Saturday, September 15, 2012

On James Baldwin's Artistic Confessions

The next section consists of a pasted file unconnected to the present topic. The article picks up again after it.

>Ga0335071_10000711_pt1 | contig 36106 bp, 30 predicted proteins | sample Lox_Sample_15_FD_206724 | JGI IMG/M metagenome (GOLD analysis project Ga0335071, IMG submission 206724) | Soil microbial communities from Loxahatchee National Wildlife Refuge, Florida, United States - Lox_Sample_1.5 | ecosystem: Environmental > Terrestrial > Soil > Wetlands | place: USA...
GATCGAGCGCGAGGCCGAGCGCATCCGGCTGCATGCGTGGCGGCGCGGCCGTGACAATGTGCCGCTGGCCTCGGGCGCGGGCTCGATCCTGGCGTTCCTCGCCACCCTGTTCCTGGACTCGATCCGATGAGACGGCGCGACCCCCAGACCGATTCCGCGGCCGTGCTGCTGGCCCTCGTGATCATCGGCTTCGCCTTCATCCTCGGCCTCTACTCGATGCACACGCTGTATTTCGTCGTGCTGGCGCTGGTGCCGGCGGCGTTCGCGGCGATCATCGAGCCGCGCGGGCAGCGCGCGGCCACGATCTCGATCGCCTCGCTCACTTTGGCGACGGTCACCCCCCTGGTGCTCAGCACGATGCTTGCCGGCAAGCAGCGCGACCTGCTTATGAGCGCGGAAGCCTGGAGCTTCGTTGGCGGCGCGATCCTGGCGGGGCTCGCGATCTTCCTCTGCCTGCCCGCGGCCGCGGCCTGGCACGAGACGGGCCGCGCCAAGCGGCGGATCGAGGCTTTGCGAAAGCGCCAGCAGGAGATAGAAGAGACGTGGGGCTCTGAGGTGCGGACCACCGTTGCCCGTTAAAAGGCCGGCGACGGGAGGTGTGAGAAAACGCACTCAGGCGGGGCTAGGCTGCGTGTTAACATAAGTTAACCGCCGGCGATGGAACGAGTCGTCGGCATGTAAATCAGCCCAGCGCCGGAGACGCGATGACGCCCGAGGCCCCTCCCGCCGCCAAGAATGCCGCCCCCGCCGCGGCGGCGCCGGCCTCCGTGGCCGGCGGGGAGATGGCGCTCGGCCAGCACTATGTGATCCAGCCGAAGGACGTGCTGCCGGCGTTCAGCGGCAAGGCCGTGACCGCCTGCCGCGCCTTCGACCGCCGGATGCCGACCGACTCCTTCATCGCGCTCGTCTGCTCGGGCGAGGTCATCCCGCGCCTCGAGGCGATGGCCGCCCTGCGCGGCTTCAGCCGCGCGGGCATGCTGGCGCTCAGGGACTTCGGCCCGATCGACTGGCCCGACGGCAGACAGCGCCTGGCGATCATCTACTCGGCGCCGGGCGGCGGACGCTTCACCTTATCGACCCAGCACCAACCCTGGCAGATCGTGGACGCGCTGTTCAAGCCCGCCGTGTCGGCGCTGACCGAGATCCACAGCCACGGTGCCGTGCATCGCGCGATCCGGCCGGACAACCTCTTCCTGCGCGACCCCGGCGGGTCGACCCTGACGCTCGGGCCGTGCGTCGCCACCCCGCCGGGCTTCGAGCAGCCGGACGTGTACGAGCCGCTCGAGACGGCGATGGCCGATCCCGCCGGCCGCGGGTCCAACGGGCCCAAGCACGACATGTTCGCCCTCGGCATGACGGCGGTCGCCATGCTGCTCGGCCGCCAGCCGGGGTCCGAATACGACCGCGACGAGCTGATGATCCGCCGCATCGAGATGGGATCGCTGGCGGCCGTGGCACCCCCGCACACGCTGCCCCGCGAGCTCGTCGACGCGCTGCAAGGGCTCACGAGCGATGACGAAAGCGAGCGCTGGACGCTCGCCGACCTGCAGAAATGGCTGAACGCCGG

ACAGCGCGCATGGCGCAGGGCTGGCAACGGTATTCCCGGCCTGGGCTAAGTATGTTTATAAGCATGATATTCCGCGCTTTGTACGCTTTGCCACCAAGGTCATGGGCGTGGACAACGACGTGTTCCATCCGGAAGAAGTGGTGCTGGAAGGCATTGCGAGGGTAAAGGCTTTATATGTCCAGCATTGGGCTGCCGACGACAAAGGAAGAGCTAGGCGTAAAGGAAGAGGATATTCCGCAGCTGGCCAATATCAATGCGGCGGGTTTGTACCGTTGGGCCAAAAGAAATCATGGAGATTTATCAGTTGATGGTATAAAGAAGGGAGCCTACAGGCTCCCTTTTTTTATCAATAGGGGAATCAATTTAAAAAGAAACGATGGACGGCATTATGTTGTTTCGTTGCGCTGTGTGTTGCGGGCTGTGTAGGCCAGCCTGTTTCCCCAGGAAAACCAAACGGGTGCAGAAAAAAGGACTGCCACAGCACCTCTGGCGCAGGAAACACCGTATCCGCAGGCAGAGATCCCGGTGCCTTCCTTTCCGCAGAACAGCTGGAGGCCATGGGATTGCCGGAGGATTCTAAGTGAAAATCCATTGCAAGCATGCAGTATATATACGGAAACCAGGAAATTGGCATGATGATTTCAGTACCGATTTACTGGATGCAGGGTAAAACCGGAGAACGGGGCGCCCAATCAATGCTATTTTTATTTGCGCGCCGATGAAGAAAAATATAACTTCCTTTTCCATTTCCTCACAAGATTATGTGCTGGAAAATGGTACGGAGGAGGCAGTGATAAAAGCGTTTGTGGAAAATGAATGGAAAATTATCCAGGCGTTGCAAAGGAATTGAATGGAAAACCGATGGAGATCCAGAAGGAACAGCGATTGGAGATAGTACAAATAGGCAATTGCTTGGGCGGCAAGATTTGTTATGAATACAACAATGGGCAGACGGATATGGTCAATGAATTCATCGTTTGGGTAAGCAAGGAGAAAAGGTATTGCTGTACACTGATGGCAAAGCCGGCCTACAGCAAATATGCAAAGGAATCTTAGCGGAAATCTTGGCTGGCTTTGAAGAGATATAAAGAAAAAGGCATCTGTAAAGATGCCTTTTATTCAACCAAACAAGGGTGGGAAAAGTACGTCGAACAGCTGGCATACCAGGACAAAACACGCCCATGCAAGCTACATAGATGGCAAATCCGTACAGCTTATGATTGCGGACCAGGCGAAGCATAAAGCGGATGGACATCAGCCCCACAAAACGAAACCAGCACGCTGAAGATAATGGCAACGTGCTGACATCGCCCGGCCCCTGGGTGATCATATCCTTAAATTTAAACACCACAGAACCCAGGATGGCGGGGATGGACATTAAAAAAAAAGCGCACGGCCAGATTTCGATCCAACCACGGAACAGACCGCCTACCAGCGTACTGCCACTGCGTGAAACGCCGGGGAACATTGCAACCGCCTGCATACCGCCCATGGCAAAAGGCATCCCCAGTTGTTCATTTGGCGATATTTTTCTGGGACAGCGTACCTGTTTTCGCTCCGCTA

On James Baldwin's Artistic Confessions: When Baldwin wrote "All art is a kind of confession, more or less oblique" in Esquire magazine in April 1960, he captured the essence of the artist's soul. But being black in mid-twentieth-century America certainly challenged Baldwin's artistic intellect. First, how was he to be taken seriously as an African-American writer? And second, did the United States even have a future purpose for African Americans? The last question, in particular, haunted Baldwin, as he could not envision an America where blacks achieved full democratic equality in the midst of a modern industrial society, i.e., affordable (suburban) homes, good (integrated) schools, middle-class jobs with fringe benefits, and access to public accommodations. In his 1963 essay collection The Fire Next Time, Baldwin offered his diagnosis of American race relations, which contained many elements of Du Boisian integrationism. He stated, "And if the word integration means anything, this is what it means: that we, with love, shall force our brothers to see themselves as they are, to cease fleeing from reality and begin to change it." And although the prospects for racial integration were slim under Jim Crow, a black acceptance of whites (and their history) seemed the only plausible path toward equality. For most middle-class whites were still trapped in a history that they did not yet understand.

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